Heading Toward Tax Victory, Republicans Eye Next Step: Cut Spending
And it was passed along sharply partisan lines, offering nothing to Democrats, and leaving them with no obligation or incentive to negotiate cuts to Medicare, Medicaid and Social Security, the entitlement programs that are driving up spending, but are also the pride of the Democratic Party.
For his part, Mr. Trump spent his campaign promising not to cut Medicare and Social Security. And Republicans will probably find, as they did when they failed to repeal the Affordable Care Act, that the public rises up to defend the programs they are trying to cut. Whatever political boost the Republicans could get for passing a tax cut could evaporate fast.
“Republicans are going to find that Democrats treat this tax bill the way Republicans treated Obamacare — it’s not trusted by people on the other side of the aisle,” said former Senator Judd Gregg, who was chairman of the Budget Committee and a member of the Simpson-Bowles commission, a bipartisan group of lawmakers and budget experts that produced a deficit reduction plan in 2010. “It will become a target, a rallying cry, which is unfortunate, because good tax reform, when done right, is not only good for the economy, it’s good for the parties.”
Many of the Republicans’ natural allies have criticized the bill for adding to the deficit and not dealing with the costs that were already driving up the government’s red ink. In an op-ed in The Washington Post, the leaders of that 2010 commission, former Senator Alan Simpson of Wyoming, a Republican, and Erskine Bowles, a Democrat who is a former White House chief of staff, accused the Republicans of “deficit denial,” saying the bill incorporated only “goodies” and virtually no “hard choices.”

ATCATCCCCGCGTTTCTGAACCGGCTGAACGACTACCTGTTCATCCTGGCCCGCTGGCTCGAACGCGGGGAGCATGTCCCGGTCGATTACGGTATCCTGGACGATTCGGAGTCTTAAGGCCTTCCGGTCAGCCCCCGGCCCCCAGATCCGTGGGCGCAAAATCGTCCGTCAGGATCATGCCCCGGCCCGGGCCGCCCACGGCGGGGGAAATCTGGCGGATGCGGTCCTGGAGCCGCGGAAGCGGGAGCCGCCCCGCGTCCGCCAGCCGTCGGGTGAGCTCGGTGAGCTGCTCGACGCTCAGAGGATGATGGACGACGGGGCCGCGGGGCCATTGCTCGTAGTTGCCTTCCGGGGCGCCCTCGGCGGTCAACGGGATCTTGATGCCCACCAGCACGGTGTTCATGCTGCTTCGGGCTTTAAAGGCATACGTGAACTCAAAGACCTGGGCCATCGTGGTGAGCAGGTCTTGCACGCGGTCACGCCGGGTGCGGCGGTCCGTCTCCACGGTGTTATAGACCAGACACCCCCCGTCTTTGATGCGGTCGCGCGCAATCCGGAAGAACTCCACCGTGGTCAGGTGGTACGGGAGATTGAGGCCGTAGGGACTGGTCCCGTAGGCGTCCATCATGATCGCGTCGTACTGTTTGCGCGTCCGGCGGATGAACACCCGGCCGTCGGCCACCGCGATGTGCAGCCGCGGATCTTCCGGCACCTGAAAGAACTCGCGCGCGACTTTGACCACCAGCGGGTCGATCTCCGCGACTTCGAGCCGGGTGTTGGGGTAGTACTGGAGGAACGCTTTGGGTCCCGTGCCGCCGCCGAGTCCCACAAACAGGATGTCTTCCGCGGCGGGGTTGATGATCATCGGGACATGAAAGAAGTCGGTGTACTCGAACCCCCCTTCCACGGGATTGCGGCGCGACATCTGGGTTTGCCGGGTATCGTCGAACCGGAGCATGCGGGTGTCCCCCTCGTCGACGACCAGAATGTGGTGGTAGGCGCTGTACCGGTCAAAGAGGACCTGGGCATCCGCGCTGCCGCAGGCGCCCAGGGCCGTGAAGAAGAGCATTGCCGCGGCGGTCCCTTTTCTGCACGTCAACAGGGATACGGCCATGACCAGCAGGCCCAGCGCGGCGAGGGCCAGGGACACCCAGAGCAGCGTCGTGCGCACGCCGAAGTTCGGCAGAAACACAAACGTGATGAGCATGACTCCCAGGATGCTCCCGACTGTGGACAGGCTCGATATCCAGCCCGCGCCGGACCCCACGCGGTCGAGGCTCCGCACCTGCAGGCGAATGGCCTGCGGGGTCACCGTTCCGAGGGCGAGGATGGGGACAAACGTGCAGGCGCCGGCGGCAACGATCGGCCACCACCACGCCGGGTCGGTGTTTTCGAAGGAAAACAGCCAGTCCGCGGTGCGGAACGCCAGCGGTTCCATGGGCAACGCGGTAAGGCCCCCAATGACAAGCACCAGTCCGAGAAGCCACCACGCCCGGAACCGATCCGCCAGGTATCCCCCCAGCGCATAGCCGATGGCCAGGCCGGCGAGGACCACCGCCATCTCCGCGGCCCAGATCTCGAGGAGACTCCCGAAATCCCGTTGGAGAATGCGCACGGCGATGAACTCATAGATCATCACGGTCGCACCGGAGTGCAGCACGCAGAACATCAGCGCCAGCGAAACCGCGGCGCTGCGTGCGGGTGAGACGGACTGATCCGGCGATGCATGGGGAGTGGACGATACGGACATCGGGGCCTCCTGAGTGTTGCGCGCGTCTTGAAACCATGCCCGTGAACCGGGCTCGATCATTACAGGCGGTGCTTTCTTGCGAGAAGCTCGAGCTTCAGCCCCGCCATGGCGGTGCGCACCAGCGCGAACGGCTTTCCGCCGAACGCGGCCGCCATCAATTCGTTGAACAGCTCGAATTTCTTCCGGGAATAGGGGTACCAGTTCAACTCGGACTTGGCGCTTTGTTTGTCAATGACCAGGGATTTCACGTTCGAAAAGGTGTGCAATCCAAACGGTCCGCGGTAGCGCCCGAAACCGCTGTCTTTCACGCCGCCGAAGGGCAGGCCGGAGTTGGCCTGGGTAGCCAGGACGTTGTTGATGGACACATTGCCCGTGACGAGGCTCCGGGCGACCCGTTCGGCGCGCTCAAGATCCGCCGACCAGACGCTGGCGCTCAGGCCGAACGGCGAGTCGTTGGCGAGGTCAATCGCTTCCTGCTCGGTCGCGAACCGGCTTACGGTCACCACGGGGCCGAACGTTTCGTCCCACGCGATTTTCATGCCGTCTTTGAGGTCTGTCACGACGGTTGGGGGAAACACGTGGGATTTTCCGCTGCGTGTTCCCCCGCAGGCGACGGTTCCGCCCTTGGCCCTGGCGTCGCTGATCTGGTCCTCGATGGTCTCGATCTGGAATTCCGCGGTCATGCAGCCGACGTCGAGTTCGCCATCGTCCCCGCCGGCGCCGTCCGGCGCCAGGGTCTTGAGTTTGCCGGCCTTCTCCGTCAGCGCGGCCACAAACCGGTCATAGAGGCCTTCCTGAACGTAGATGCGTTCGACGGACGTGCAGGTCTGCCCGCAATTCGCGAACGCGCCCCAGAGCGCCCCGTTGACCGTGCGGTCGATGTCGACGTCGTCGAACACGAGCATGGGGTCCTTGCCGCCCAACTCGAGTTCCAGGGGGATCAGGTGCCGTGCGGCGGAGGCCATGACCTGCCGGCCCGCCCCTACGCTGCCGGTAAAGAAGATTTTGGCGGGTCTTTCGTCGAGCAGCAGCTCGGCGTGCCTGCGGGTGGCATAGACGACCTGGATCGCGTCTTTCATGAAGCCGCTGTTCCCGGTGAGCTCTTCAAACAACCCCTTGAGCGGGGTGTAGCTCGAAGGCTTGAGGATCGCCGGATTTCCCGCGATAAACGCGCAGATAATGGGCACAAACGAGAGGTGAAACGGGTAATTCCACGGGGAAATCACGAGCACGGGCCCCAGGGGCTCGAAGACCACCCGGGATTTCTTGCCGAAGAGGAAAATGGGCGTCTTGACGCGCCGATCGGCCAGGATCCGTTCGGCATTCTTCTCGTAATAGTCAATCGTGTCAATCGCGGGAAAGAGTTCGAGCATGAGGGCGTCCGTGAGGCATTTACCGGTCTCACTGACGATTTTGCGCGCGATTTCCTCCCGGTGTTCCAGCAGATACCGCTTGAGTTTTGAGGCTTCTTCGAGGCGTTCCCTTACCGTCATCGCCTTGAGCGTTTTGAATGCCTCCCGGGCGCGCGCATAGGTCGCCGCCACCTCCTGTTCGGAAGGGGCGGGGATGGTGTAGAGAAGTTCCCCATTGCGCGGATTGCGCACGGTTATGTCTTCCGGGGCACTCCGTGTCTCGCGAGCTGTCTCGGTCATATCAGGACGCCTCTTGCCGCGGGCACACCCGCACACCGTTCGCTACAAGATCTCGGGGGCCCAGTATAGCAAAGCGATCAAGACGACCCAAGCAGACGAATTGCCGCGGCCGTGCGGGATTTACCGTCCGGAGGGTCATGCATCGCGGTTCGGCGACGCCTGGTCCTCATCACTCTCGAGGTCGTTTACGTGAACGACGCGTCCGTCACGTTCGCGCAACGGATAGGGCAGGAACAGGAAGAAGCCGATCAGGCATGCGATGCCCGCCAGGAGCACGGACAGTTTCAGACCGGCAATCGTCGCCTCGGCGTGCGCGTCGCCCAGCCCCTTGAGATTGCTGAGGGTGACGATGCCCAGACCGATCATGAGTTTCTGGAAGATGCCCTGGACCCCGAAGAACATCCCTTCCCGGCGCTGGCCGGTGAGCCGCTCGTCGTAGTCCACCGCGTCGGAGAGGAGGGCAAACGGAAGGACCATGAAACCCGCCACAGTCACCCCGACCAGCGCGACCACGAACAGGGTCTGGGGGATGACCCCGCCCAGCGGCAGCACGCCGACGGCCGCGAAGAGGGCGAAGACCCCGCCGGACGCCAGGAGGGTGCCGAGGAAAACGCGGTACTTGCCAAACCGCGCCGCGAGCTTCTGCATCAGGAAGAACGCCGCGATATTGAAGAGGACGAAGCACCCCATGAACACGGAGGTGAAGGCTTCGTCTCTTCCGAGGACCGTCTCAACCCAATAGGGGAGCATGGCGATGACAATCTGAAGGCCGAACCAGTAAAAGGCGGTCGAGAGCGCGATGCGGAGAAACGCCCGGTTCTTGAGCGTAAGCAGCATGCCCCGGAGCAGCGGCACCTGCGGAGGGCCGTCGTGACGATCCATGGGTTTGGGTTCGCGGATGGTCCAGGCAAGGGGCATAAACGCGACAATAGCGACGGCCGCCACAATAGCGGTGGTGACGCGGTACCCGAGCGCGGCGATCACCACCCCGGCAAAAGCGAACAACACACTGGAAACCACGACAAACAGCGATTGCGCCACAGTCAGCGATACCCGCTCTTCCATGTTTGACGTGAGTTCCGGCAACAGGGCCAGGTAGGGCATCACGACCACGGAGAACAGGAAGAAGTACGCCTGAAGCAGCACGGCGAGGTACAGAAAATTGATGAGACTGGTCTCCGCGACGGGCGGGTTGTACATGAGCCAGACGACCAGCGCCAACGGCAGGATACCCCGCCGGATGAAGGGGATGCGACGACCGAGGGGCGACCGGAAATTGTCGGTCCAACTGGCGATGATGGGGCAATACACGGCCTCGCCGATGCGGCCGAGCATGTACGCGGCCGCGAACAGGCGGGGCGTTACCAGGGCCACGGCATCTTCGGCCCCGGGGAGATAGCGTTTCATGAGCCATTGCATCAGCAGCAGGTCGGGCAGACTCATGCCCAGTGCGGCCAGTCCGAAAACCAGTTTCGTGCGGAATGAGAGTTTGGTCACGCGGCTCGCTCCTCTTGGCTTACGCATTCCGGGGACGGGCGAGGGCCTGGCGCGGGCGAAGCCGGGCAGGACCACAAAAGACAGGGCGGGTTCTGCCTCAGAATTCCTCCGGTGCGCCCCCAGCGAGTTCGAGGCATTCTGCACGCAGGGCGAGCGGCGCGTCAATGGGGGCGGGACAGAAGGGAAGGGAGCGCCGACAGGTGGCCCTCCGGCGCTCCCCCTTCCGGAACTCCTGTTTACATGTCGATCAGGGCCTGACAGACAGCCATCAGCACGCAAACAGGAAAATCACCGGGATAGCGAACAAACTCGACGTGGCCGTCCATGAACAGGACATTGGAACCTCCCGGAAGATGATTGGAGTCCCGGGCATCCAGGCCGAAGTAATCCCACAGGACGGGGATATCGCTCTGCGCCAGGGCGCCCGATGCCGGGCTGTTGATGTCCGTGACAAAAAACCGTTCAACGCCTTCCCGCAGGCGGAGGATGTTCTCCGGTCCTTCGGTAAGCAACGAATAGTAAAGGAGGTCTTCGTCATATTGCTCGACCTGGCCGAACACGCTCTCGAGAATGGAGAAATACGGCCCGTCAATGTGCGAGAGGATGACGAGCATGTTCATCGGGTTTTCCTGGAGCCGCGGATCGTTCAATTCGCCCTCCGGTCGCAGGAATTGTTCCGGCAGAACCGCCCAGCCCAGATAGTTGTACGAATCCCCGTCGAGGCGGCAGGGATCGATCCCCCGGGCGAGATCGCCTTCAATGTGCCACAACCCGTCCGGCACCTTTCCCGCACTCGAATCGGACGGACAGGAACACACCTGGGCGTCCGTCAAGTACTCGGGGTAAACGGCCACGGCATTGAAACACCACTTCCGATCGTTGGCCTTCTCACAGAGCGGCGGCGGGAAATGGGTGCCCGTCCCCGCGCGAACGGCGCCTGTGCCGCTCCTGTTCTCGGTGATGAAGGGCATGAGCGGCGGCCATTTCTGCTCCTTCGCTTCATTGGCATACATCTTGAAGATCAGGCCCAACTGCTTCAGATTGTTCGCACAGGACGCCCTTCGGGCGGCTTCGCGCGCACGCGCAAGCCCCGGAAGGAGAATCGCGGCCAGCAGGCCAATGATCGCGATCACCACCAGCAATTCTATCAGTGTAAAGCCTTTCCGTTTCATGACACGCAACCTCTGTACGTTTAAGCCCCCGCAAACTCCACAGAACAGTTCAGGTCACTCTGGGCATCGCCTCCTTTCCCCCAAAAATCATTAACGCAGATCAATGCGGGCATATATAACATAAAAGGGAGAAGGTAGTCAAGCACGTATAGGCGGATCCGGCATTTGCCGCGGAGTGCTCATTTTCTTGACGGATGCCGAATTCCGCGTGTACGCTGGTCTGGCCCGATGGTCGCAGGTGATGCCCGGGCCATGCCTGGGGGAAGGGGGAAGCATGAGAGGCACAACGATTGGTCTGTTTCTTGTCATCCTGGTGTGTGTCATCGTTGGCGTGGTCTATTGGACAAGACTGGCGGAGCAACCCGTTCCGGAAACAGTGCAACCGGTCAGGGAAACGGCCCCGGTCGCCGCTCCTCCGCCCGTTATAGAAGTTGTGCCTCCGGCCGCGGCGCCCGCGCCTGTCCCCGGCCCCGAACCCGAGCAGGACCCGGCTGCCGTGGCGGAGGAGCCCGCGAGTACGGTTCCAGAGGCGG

“Republicans have been telling themselves for years that they wanted to get into power so they could balance the budget, reduce the debt, cut spending and fix entitlements,” Ms. MacGuineas said. “They’ve just made it harder, not easier.”
For weeks, Democrats and their allies have been accusing Republicans of a “two-step” deceit, warning that they would cut taxes now and then use the increase in the deficit they caused to demand entitlement cuts later.
“When you run up the deficit, your next argument will be, ‘Gee, you’ve got a large deficit,’” Senator Bernie Sanders of Vermont, a former Democratic presidential candidate, said in an interview.